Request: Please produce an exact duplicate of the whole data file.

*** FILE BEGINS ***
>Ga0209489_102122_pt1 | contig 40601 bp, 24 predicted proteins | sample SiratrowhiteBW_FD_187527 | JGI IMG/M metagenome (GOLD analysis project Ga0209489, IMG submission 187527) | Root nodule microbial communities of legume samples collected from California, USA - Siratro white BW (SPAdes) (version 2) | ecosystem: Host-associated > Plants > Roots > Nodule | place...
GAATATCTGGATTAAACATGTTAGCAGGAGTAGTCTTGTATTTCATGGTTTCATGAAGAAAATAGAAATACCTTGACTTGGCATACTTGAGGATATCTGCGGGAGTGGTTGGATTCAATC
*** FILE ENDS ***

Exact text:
>Ga0209489_102122_pt1 | contig 40601 bp, 24 predicted proteins | sample SiratrowhiteBW_FD_187527 | JGI IMG/M metagenome (GOLD analysis project Ga0209489, IMG submission 187527) | Root nodule microbial communities of legume samples collected from California, USA - Siratro white BW (SPAdes) (version 2) | ecosystem: Host-associated > Plants > Roots > Nodule | place...
GAATATCTGGATTAAACATGTTAGCAGGAGTAGTCTTGTATTTCATGGTTTCATGAAGAAAATAGAAATACCTTGACTTGGCATACTTGAGGATATCTGCGGGAGTGGTTGGATTCAATC